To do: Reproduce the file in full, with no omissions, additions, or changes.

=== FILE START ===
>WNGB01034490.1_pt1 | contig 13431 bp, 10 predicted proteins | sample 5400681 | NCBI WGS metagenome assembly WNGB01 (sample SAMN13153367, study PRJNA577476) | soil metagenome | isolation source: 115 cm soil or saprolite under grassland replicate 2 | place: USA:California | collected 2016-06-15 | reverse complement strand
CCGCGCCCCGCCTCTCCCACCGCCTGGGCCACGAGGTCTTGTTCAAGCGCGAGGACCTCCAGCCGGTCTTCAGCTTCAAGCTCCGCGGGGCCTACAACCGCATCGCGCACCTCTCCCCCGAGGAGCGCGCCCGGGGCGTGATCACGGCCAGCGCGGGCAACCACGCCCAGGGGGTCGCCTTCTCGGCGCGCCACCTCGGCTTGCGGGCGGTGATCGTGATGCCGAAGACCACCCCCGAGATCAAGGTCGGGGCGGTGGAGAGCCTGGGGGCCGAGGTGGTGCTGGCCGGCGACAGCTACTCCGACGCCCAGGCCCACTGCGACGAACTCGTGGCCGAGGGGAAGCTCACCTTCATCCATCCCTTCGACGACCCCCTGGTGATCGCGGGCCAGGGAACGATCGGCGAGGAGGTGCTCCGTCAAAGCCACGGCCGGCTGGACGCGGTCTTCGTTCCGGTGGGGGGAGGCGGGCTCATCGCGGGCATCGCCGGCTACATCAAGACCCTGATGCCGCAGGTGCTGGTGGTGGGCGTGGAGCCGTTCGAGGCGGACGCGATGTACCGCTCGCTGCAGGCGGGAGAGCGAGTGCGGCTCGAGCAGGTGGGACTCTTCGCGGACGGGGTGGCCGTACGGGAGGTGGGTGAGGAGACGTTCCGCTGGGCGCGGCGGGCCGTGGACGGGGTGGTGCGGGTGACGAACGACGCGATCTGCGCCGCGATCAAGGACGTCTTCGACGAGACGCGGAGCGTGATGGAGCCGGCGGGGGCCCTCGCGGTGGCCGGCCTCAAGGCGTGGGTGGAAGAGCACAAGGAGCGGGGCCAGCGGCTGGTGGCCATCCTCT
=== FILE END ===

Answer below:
>WNGB01034490.1_pt1 | contig 13431 bp, 10 predicted proteins | sample 5400681 | NCBI WGS metagenome assembly WNGB01 (sample SAMN13153367, study PRJNA577476) | soil metagenome | isolation source: 115 cm soil or saprolite under grassland replicate 2 | place: USA:California | collected 2016-06-15 | reverse complement strand
CCGCGCCCCGCCTCTCCCACCGCCTGGGCCACGAGGTCTTGTTCAAGCGCGAGGACCTCCAGCCGGTCTTCAGCTTCAAGCTCCGCGGGGCCTACAACCGCATCGCGCACCTCTCCCCCGAGGAGCGCGCCCGGGGCGTGATCACGGCCAGCGCGGGCAACCACGCCCAGGGGGTCGCCTTCTCGGCGCGCCACCTCGGCTTGCGGGCGGTGATCGTGATGCCGAAGACCACCCCCGAGATCAAGGTCGGGGCGGTGGAGAGCCTGGGGGCCGAGGTGGTGCTGGCCGGCGACAGCTACTCCGACGCCCAGGCCCACTGCGACGAACTCGTGGCCGAGGGGAAGCTCACCTTCATCCATCCCTTCGACGACCCCCTGGTGATCGCGGGCCAGGGAACGATCGGCGAGGAGGTGCTCCGTCAAAGCCACGGCCGGCTGGACGCGGTCTTCGTTCCGGTGGGGGGAGGCGGGCTCATCGCGGGCATCGCCGGCTACATCAAGACCCTGATGCCGCAGGTGCTGGTGGTGGGCGTGGAGCCGTTCGAGGCGGACGCGATGTACCGCTCGCTGCAGGCGGGAGAGCGAGTGCGGCTCGAGCAGGTGGGACTCTTCGCGGACGGGGTGGCCGTACGGGAGGTGGGTGAGGAGACGTTCCGCTGGGCGCGGCGGGCCGTGGACGGGGTGGTGCGGGTGACGAACGACGCGATCTGCGCCGCGATCAAGGACGTCTTCGACGAGACGCGGAGCGTGATGGAGCCGGCGGGGGCCCTCGCGGTGGCCGGCCTCAAGGCGTGGGTGGAAGAGCACAAGGAGCGGGGCCAGCGGCTGGTGGCCATCCTCT